BeoTac, a tachometer for the Beogram 4000 series

This article aims at describing the process of developing and implementing an Arduino-based tachometer. This should make it possible to measure the performance and stability of the motor in a Beogram 4000 series turntable. The main concept of this system is a tachometer which uses interrupts to calculate the RPM of the turntable and sends the measurements to a connected PC via a serial interface.


It is crucial and of the utmost importance that the turntables I restore are stable, accurate and durable. Minor fluctuations in the stability of the RPM can seriously harm the user experience when listening to one’s favourite music and since the motors are over 40 years old this is often the case. 

Therefore I needed a way to verify that the motors I restored were performing as expected over a longer period of time. I’ve found two possible solutions to this problem, namely the AR926 and BeoloverRPM (from 2016) as seen in Figure 1.
Figure 1: The AR926 compared to the BeoloverRPM

After multiple investigations, I ended up with the advantages and disadvantages of the existing solutions discussed below.

Digital Tachometer, AR926




With the previously mentioned advantages and disadvantages, I decided to develop my own implementation called BeoTac which enables me to do adequate performance and stability tests over a longer period of time since none of the solutions seems to solve my problem completely. My goal was to create an implementation a lot like Rudys but with the following improvements:

Optimized design

Extended software


My initial idea was to create my own circuit with an IR-transmitter and receiver connected to an ATMega 328p microprocessor. I tried to measure the analogue values, but this proved inaccurate and difficult to control which is why I opted to use a digital circuit. To digitize the output from the IR emitter my idea was to include an OP-AMP comparator circuit (LM358).
Figure 2: An early-stage prototype with the LM358.

After tinkering around with the circuit for some time I decided to simplify the process and decided to use an Arduino Nano in combination with an IR sensor module instead. 
This would make it easier for me to create an MVP as fast as possible and verify that the idea was possible. 
I 3D printed a minimal base, attached the IR sensor module and connected it to the Arduino Nano. The LED’s was bent downwards to pick up the black bars.
Figure 3: An early-stage 3D printed part used to verify the idea.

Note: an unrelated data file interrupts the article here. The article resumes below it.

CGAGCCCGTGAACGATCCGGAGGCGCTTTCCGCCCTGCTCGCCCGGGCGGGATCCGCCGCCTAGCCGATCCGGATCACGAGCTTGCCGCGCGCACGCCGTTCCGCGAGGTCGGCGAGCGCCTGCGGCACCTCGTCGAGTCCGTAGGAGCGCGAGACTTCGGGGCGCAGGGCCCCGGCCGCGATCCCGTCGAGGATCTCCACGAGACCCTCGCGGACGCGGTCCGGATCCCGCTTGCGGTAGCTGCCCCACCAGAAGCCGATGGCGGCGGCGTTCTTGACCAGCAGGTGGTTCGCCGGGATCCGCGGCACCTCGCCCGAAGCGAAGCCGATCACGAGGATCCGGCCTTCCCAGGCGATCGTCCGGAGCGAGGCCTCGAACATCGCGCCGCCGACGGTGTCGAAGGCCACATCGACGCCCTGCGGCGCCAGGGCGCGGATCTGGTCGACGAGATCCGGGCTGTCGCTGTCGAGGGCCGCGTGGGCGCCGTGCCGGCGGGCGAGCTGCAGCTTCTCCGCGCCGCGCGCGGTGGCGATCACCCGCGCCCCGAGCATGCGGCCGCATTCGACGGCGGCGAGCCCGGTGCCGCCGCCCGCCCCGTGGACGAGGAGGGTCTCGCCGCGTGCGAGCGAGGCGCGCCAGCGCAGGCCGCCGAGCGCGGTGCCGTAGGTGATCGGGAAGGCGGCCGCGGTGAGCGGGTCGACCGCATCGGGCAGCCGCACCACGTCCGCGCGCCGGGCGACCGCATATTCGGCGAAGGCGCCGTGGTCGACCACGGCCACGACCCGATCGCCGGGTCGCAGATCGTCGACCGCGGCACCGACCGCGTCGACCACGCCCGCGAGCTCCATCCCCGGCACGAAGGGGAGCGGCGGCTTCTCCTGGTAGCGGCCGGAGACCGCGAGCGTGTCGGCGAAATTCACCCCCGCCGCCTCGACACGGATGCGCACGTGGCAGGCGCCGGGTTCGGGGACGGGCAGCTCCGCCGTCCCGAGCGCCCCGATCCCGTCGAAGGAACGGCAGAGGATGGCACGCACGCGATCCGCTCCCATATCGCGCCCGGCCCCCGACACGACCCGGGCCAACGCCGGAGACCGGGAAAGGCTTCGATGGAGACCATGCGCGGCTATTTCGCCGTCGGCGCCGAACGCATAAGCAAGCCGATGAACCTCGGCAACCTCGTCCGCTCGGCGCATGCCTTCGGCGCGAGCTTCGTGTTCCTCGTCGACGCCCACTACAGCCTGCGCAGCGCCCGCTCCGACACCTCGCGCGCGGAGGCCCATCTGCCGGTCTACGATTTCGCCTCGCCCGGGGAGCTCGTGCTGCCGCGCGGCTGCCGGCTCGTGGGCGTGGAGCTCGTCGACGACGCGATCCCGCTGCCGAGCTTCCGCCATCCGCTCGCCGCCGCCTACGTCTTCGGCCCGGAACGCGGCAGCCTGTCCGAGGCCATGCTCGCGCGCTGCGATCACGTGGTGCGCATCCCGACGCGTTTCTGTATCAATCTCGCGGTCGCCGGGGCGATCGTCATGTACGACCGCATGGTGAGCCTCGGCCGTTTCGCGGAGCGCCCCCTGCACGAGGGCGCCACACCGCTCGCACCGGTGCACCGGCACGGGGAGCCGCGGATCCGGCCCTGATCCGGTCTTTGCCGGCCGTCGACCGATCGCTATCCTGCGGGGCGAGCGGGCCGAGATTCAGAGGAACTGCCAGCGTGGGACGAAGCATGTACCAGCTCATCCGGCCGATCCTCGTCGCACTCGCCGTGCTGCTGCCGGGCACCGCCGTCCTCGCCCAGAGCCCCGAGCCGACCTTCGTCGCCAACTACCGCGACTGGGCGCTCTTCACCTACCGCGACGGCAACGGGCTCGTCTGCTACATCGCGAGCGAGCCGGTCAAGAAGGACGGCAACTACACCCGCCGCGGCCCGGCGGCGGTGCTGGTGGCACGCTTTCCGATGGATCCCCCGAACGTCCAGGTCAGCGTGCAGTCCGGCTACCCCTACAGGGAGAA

Figure 4: First readings when switching from 33RPM to 45RPM, using Arduinos Serial Plotter with a Baud Rate of 38400 Bd.

With a minimal codebase, the MVP verified that BeoTac solved my issues and made it possible for me to test the stability and performance of the motor.
I designed the BeoTac casing from my blueprint to which the SSD1306 OLED display was later added. The sampling time was adjusted to one second since the Arduino would be exhausted by updating the screen and handle interrupts at the same time.
Figure 5: Second iteration with the IR sensor attached.

Figure 6: Early prototype casing without the OLED screen attached.

The software was written from scratch and internally uses interrupts on PIN2 to increment a counter every time a black bar is registered by the IR receiver. Each second the RPM is calculated and sent to the PC via the serial connection and via I2C to the OLED screen.

The OLED screen shows the current RPM fixed with two decimals and a “checkmark” if the speed is ~33.33RPM or ~45RPM. Otherwise, it shows an “X” which could indicate that the motor is in need of restoration. 

I also started using SerialPlot which enables me to take larger data samples, e.g. 24 hours, since Arduinos Serial Plot is limited to ~500 seconds. The screenshot below shows a sample of data for ~1 hour.
Figure 7: SerialPlot, plotting data for 1 hour.

Figure 8: Prototyping requires a lot of testing.

Figure 9: Testing the screen.

Figure 10: Finished product compared to the early prototype.

The casing as seen in figure 11 worked as expected but after some field testing, I’ve addressed a couple of issues which improved the overall experience.
Instead of using four screws to attach the bottom, I’ve changed the design to use a single screw which is indented such that the screws doesn’t scratch the base of the turntable.
Figure 11: Optimized the bottom design and added a single indented screw to remove the risk of scratching the surface of the Beogram.

Figure 12: A 3D model which compares the two different bottom designs.

The base for the OLED screen was originally glued to the case but since glue an unsustainable solution I’ve updated the design and added screws instead. In this way, I am sure that the screen will never fall off.
Figure 13: Second iteration of the finished model with screws attaching the screen instead of glue.

The software was also updated with a new feature enabling the use of the BeoTac on other turntables than the Beogram 4000 series. With a single command, it is possible to tell BeoTac how many bars it should react on. This makes it possible to print a white piece of paper with a single black bar on and add it to any type of turntable.

Below is a 3D image of my initial blueprint (right) and the finished model (left).
Figure 14: First design prototype to the right, and the second iteration of the finished product to the left.

Figure 15: 3 different prototypes compared next to each other.

For those interested the complete component list is below.
Hardware components


Hand tools and fabrication machines

Below you’ll find some images of the final product.

Thanks for reading. I would be happy to receive some feedback. You can send me an email or use my contact form :)